As a noncommissioned prisoner. 1943
But we managed to keep Slavyansk and after June 25, and we were comforted by the fact that we at least to some extent managed to disrupt the plans of the enemy.
A month later, the city fell and was in the hands of the enemy, but this happened only because we completed the planned withdrawal of our troops. The military leadership decided that our army should move back to the Dnieper River and regroup there. We started the departure on June 25th.
The retreat was very slow. We began to destroy in the city all objects that are of just a little importance. We blew all the railways leading to the city. We blew up every railway bridge and destroyed the river crossings. In addition, the entire population was taken away from the city - all people and all cattle.
Finally, the whole city was set on fire.It was a terrible sight. When we were leaving the city, we heard the cries of its inhabitants and saw the charred remains of animals. We did this in every city, in every village on our way.
At nightfall, it was possible to see burning villages for many kilometers, which we left behind after our march through Eastern Ukraine. It was an eerie sight, and it did not give me pleasure at all.
The methodical withdrawal of the German army lasted for many months. On our way, wheat fields burned, cattle burned. September 27, we crossed the Dnieper and entered the city of Dnepropetrovsk. It became clear to all of us that our winter stay on the Dnieper would not take place, that we would have to spend the winter somewhere closer to the Oder River in Silesia.
We held our positions from September 27 to October 12. October 12 is the time to "continue dancing." We left Dnepropetrovsk and made our way between Krivoy Rog and Nikopol on the way to Odessa. We passed about 130 kilometers from Dnepropetrovsk and stopped to assess the situation.
At the forefront, everything was very calm, as happens in the calm before the storm. Since my intended personal observation post was busy, I continued to observe by patrol, going in the direction of the German positions.
At one of the sites, the fog suddenly disappeared, revealing to me a view that made me freeze in place. I saw the silhouettes of two people standing only about 30 meters away from me. I immediately realized that these were not our soldiers, that I was very close to the enemies.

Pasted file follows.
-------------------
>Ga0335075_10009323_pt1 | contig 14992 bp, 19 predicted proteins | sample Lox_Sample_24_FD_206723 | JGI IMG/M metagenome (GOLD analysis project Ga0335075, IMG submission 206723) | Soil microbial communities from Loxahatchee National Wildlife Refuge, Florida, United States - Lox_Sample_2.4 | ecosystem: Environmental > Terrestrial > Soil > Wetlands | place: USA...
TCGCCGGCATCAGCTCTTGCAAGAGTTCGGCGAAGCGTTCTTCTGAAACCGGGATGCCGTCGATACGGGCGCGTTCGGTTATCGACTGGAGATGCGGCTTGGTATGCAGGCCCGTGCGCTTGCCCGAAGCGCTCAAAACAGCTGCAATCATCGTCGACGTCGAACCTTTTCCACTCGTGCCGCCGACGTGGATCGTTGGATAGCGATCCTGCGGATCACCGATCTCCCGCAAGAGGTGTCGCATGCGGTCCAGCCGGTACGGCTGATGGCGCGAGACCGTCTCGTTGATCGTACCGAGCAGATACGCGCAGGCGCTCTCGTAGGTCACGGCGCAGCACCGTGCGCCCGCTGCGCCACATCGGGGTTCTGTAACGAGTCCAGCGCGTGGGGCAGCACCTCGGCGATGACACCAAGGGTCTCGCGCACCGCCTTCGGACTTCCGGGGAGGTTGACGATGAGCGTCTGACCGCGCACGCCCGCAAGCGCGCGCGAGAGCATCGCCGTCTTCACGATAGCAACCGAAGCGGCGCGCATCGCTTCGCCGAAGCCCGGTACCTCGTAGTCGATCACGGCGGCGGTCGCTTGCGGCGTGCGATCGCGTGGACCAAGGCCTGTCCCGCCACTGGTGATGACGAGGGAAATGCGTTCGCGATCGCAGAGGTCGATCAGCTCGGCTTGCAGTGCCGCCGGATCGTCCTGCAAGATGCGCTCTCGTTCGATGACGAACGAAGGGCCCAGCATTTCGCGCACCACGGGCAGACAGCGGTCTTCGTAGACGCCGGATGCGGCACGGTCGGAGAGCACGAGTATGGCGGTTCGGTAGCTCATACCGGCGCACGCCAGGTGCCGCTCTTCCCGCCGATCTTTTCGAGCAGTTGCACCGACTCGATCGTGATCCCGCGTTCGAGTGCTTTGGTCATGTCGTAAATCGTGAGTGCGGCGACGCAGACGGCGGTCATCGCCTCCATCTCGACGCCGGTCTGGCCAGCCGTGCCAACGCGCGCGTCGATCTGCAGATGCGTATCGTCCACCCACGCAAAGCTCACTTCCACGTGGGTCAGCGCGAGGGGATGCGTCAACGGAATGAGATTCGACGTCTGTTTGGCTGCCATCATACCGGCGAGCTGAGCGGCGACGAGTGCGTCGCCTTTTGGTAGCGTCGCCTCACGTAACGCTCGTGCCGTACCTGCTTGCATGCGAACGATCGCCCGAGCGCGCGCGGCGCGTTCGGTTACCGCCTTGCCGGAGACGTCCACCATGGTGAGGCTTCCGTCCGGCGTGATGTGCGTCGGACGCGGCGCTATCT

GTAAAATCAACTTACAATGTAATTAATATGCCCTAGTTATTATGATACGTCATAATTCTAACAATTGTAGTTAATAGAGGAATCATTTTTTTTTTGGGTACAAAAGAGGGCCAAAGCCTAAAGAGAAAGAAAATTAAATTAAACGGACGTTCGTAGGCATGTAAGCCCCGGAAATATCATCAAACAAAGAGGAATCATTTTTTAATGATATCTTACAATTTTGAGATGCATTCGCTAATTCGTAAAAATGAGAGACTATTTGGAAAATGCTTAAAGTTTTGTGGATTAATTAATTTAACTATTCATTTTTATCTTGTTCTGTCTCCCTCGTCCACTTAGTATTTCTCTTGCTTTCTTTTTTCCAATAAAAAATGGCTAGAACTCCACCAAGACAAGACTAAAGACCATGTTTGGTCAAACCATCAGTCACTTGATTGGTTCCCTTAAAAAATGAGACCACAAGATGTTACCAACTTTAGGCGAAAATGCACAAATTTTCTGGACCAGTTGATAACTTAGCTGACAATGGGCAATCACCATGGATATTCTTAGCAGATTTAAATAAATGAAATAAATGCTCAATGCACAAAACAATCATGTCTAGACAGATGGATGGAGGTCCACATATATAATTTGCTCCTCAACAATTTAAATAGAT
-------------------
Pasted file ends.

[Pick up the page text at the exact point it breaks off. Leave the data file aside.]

After a minute or two of shooting, I noticed that blood was flowing down my right arm. I was injured, but not hard. I lay for a few minutes, sprawled on the ground, under some bushes, but my position was very vulnerable. If I stay here, I will soon become a dead man.
I was prepared to make a throw from my cover. On the left I heard the steps of our patrol. The attention of the patrol was attracted by the shooting, and I was relieved to think that help was on the way. I could not get out, because as soon as I raised my head, bullets whistled at my ears. For a while, it would be better for me to lie still and wait for the enemy to leave.
The fog began to rise again. I looked at my watch. They were 3 in the morning. About 20 meters away from me, I could see distinct clouds of black smoke. It seemed that the Russians had pressed not only me alone to the ground. I decided that that place would give me the best protection - there I could find my bearings and determine where I was.
I jumped out of my hiding place and ran with all my might.The Russians shot at me, I felt a few bullets whizzing past, but continued to run. When I got close enough to the new shelter, I immediately dived headfirst there. With relief, I realized that they did not hit me, and for a while I felt safe.
I sat down and looked around. It was dark, but I saw six pairs of eyes staring at me at once. I saw the mortar. One of the soldiers asked me in Russian: "Hey, are you all right?" My heart went to my heels. I knew that everything was completely wrong with me. What have I done!
I was wearing a black sheepskin coat, which I had procured many months ago, and a large Russian winter hat. The six soldiers in the shelter felt that I was also a Russian soldier. Probably, I looked like them. I nodded slightly to the soldiers, but said nothing. I tried my best to hide my fear.
I had to get out of there, and as soon as possible. I began to clamber back out of cover. One of the soldiers inside drew attention to my boots, recognizing in them a part of a uniform of a German soldier. He grabbed my leg and pulled me back into the shelter with a shout: "It's a damn Fritz!"
Soon I felt like I was grabbed several hands at once and pressed to the ground. The soldiers surrounded me, took away the weapon and forced me to raise my arms. One of them pulled off my coat, made me turn around and searched all my pockets.
They took my wallet with all its contents, and then threw off all the awards: the Iron Cross, the badge of distinction for taking part in the attack, the Romanian medal and the silver badge for the battle wound.
The Russians studied them carefully, their faces glowing with pride in capturing the prisoner. Enough admiring their trophies, they dragged me out of hiding and led me to the commander of their company, who was only about a hundred meters away.
Upon arrival at the Russian camp, my guard was assigned to me by three sentries. The soldiers searched my pockets again, found a lighter, a mirror and a comb. The commander came and silently took the comb.
Then he took my soldier’s book, which is given to each soldier and contains a detailed description of his career, data on the type of troops and other valuable information. He flipped through it, but could not bear anything from its content. He looked at me with an attentive studying look.It seemed that my appearance was puzzling him. "- from the memories of the non-commissioned officer of the 5th company of the 2nd battalion of the 525th infantry regiment of the 298th infantry division of Oscar Sekeyi.